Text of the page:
The Incorrigible Optimists Club

the incorrigible optimists club

A Book Review

I had never heard of The Incorrigible Optimists Club or the Algerian-born writer Jean-Michel Guenassia. I came across it in the library when I was selecting books for my Christmas holiday reading. The original is written in French and I read the English translation by Euan Cameron.

It is quite untrue that covers don’t sell books. I was drawn to the cover and then I was hooked after reading the blurb and the first page. (It wasn’t until later that I noticed the border design of the book bizarrely matched that of my laptop case.)

I love long works of quality fiction, especially for Christmas holiday reading, and at 624 pages, this one fulfilled my craving.


A Highly Recommended Read!

The Incorrigible Optimists Club is one of those special books that’s hard to set aside when you have to do necessary things, like cook meals, or sleep.

It’s hard to believe that The Incorrigible Optimists Club is this author’s debut novel. Written against the backdrop of the Algerian War (the war for independence between France and the Algerian National Liberation Front 1954—1962), and the era of the Iron Curtain, the book offers no facile solutions to the issues raised. Neither does it excuse the terrible tragedies caused by politics and war. What’s more, the author manages to maintain an optimistic tone, and insert humour, despite the seriousness of some of the issues.

Paris 1959

The year is 1959, the place Paris. The story follows Michel Marin, a twelve-year-old compulsive reader and amateur photographer who’s a champion table football player at the local neighbourhood bistro.

But for his age, Michel has an extraordinary interest in the wider affairs of the world and a special empathy. He is drawn to a curtained-off area at the back of the bistro where a group of exiled Eastern European men gather to chat, play chess and smoke: the Incorrigible Optimists Club. As he is gradually accepted into their circle, he listens to their stories about their homelands before they fled to France, and becomes involved in their lives.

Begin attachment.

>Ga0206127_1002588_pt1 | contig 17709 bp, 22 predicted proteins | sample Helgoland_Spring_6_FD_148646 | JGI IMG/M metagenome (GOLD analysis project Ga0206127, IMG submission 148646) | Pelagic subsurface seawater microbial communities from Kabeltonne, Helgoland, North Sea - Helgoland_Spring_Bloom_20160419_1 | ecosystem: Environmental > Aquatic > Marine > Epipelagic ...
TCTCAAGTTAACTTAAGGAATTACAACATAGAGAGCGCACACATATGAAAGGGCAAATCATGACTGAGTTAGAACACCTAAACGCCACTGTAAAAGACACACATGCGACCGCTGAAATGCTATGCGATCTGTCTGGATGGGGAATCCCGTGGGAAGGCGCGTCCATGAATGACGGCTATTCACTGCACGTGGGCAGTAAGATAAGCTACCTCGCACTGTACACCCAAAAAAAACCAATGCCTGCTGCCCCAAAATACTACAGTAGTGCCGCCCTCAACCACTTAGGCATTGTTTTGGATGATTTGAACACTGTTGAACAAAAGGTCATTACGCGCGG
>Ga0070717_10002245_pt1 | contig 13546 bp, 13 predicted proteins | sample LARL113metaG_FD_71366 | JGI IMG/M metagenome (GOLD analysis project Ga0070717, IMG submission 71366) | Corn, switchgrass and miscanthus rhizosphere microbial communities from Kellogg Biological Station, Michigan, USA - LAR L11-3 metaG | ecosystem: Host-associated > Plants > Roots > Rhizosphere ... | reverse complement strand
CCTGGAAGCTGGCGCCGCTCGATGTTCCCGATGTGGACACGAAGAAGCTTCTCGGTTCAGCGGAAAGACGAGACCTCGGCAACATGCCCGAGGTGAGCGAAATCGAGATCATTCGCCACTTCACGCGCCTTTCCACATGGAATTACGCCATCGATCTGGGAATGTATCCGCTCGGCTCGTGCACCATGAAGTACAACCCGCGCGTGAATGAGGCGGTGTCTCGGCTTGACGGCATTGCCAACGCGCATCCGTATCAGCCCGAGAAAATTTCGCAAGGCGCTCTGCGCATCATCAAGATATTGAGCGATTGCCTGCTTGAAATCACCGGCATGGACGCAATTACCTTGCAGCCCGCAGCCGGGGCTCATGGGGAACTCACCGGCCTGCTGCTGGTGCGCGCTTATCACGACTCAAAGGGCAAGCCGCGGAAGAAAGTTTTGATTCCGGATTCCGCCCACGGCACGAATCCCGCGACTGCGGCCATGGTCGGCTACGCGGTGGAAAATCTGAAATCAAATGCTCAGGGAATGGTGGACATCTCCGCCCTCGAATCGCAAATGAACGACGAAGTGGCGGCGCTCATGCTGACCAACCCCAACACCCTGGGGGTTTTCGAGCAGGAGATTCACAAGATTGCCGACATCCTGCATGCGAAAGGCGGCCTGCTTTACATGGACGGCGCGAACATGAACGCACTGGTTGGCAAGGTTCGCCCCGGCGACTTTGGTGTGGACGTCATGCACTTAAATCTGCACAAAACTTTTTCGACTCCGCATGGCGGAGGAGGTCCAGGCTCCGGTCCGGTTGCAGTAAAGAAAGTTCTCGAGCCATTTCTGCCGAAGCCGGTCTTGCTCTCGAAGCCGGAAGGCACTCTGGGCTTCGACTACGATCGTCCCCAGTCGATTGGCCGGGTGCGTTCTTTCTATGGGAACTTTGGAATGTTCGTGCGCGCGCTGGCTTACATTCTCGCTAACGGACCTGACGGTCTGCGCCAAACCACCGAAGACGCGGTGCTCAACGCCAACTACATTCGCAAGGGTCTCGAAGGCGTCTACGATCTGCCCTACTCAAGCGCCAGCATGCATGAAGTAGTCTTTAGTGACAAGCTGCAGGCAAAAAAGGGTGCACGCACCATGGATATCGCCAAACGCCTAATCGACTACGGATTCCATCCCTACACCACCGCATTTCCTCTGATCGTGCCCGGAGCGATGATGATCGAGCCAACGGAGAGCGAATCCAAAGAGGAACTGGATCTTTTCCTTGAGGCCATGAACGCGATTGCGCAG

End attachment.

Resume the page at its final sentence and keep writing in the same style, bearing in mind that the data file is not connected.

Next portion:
He forms a friendship with a Russian former doctor and expert chess player, Igor, who teaches Michel to play chess. He also becomes friends with another exile, Sacha, who is rigorously and aggressively denied access to the club, especially by Igor and another Russian, Leonid, whenever he dares show up. We do not learn until the end of the book why these two men hate him so much.

Michel becomes an important connection to the outside world for Sacha. In his turn, Sacha becomes a trusted sounding board for Michel’s teen angst in the absence of his father who has moved away from Paris when he and Michel’s mother, an aloof figure in Michel’s life, separate.

The club is also the occasional haunt of Jean Paul Sartre, French philosopher, writer and political activist, and Joseph Kessel, Argentinian-born French journalist and novelist. Many of the men in the club survive thanks to the generosity of Sartre and Kessel. The author drops these famous characters into his book as if he were telling the time of day, although the characters treat them with due reverence: “We gazed at him [Sartre] from a distance, slightly intimidated, feeling we were privileged witnesses of creativity in action, and even those who disliked him watched in silence…”

In the tense resolution of the story, Sacha’s strange rituals and the mysteries surrounding him are finally revealed in a way Michel could never have foreseen.


Jean-Michel Guenassia, The Incorrigible Optimists Club, 2014, Atlantic Books Ltd, London. Available through the Book Depository with free shipping.


Gail Tagarro, Editor (AE)


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